|saljuqi.Malik-Shah I miniature|
After the death of the last Sultan of Great Seljuq, Tuğrul III, in 1194, the Seljuqs of Rum became the only ruling representatives of the dynasty. Kaykhusraw I seized Konya from the crusaders in 1205. Under his reign and those of his two successors, Kaykaus I and Kayqubad I, Seljuq reached power in Anatolia. Kaykhusrav's most important achievement was the capture of the port of Attalia (Antalya) on the Mediterranean coast in 1207. His son Kaykaus conquered Sinop and made the empire of Trebizond his vassal in 1214. He also subjugated the Croatian Armenia but was forced in 1218 To surrender The city of Aleppo acquired by al-Kamil. Kayqubad continued to acquire countries along the Mediterranean coast from 1221 to 1225. In the twenties, he sent an expedition force across the Black Sea to the Crimea. In the East, he defeated the Mengüceks and began to press on the Artuqids.
Kaykhusraw II (1237-1246) began his domination by capturing the region around Diyarbekir, but in 1239 he had a rebellion led by a popular preacher named Baba Ishak. After three years, when he had finally crushed the insurrection, the state of the Crimea was lost, and the state and army of the Sultan had weakened. Under these circumstances he had to face a far more dangerous threat to the growing Mongols. Mongol forces took Erzurum in 1242 and in 1243 the Sultan of Bayju was crushed in the battle of Köse Dag (a mountain between the cities of Sivas and Erzincan), and the Seljuq Turks were forced to swear allegiance to the Mongols and became their vassals . The Sultan himself had escaped to Antalya after the battle of 1243, where he died in 1246; his death began a three-pronged and then a double rule, which lasted until 1260.
The Seljuq empire was divided among the three sons of Kaykhusraw. The oldest, Kaykaus II (1246-1260), took the rule in the area west of the river Kızılırmak. His younger brothers Kilij Arslan IV (1248-1265) and Kayqubad II (1249-1257) were to determine the areas east of the river under Mongolian administration. In October 1256, Bayju defeated Kaykaus II at Aksaray and all Anatolia were officially subjugated to Möngke Khan. In 1260 Kaykaus II fled from Konya to Crimea, where he died in 1279. Kilij Arslan IV was executed in 1265, and Kaykhusraw III (1265-1284) became the nominal ruler of all Anatolia, with the tangible power of either the Mongols or the Sultan's influential rulers.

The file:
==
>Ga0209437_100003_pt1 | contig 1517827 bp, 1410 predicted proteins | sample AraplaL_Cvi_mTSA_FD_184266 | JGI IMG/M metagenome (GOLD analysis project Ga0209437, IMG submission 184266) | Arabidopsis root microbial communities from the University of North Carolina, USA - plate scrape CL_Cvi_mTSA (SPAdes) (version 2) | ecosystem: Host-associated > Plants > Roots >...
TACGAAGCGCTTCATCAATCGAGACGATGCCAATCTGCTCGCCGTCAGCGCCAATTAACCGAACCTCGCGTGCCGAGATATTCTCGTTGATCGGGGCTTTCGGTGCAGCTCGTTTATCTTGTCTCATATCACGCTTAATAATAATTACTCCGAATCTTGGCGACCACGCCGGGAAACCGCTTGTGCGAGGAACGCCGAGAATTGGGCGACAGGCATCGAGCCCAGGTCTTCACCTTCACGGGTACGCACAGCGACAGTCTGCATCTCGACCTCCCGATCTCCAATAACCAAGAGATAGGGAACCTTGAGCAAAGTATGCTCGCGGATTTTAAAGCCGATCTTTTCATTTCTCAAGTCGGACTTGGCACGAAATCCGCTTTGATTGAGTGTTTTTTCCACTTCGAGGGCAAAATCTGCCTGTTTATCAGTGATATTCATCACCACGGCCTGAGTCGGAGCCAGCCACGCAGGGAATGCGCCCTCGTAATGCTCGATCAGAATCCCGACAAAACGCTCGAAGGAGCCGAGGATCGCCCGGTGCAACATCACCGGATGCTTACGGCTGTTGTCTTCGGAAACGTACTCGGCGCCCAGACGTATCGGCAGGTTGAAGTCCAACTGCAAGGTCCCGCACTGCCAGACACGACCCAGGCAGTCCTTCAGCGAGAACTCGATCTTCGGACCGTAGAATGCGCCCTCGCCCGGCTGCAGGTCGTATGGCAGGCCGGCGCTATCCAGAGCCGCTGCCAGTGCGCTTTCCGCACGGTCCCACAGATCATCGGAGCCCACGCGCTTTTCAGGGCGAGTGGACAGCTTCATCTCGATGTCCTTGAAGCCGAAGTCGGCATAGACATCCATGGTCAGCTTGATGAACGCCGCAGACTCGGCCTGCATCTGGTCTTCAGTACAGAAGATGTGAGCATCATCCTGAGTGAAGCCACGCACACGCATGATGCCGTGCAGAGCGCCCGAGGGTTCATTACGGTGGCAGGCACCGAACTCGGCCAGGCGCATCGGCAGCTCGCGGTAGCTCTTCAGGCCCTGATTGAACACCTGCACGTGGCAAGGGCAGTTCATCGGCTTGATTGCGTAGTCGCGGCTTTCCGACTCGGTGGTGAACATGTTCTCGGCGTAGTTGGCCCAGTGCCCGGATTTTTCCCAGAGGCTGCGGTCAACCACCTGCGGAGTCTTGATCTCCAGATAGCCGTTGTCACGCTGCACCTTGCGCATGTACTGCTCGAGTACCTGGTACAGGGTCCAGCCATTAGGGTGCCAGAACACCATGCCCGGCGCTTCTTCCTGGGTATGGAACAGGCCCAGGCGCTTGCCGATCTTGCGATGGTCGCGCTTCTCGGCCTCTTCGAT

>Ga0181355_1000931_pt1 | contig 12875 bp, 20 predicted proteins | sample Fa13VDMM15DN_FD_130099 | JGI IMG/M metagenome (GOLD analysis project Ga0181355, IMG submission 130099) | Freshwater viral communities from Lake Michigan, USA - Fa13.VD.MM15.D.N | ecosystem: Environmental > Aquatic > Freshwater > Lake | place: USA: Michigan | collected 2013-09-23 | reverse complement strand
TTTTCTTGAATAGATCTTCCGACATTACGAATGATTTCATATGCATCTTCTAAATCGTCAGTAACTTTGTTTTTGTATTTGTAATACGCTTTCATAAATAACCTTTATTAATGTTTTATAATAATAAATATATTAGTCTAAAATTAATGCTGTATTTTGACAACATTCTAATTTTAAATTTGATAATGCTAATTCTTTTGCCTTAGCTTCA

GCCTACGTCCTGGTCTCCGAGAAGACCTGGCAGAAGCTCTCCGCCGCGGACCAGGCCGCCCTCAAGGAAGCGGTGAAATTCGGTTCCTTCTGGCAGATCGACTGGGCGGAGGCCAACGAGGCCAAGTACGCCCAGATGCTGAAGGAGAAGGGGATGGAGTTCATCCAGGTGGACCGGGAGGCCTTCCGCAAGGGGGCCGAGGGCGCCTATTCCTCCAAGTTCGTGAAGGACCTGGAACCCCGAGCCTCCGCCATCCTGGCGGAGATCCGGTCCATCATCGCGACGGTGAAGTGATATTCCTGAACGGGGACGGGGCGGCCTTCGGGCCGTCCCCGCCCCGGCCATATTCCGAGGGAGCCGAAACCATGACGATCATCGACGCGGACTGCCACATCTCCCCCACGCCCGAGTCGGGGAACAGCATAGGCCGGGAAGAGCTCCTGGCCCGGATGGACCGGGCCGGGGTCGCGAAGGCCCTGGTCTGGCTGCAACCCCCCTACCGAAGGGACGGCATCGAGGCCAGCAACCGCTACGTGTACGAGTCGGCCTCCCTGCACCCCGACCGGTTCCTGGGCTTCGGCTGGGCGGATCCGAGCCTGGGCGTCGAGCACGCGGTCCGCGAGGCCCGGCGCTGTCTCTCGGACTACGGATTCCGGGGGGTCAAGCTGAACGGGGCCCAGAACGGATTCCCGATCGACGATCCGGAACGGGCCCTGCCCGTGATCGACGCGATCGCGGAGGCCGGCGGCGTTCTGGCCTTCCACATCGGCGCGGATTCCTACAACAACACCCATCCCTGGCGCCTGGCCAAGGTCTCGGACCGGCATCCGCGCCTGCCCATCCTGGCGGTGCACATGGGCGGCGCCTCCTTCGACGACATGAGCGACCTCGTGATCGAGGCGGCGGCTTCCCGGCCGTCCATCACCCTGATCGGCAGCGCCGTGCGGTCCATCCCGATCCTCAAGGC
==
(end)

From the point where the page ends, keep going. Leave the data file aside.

The sinking sultanate of Rûm, vassal of the Mongols and the emerging Beyliks, c. 1300.
The Seljuq state had begun to divide itself into small emirates (Beyliks), which were increasingly controlled by Mongols and Seljuq. In 1277, responded to a call from Anatolia, the Mameluk Sultan Baybars attacked Anatolia and defeated the Mongols, temporarily replacing them as an administrator of the Seljuq empire. But as the natives who had called him to Anatolia were not to defend the country, he had to return to his home in Egypt, and the Mongol administration was officially and strictly resumed.
|Statue of Kayqubad(Saljūqiyān-i Rūm ) I in Alanya|
At the end of his reign, Kaykhusraw III was able to conquer a direct sovereignty over Konya. Some of the Beyliks (including the Ottomans in their beginnings) and Seljuq governors of Anatolia continued to recognize, though nominally, the supremacy of the Sultan in Konya, delivering the Khutba in the name of the sultans in Konya in recognition of their sovereignty, and called the Sultans Fahreddin, the pride of Islam. When Kaykhusraw III was executed in 1284, the Seljuq dynasty suffered a further blow from internal fighting, which lasted until 1303, when the son of Kaykaus II Mesud II established himself as Sultan in Kayseri. He was murdered in 1307 and his son Mesud III soon after. A distant relative of the Seljuq Dynasty temporarily installed himself as Emir of Konya, but he was defeated and conquered his lands by the Karamanids in 1328. The monetary influence of the sultanate lasted somewhat longer and the coins of Seljuq mint, which are generally regarded as reliable value, continue to be reused throughout the 14th century, also by the Ottomans.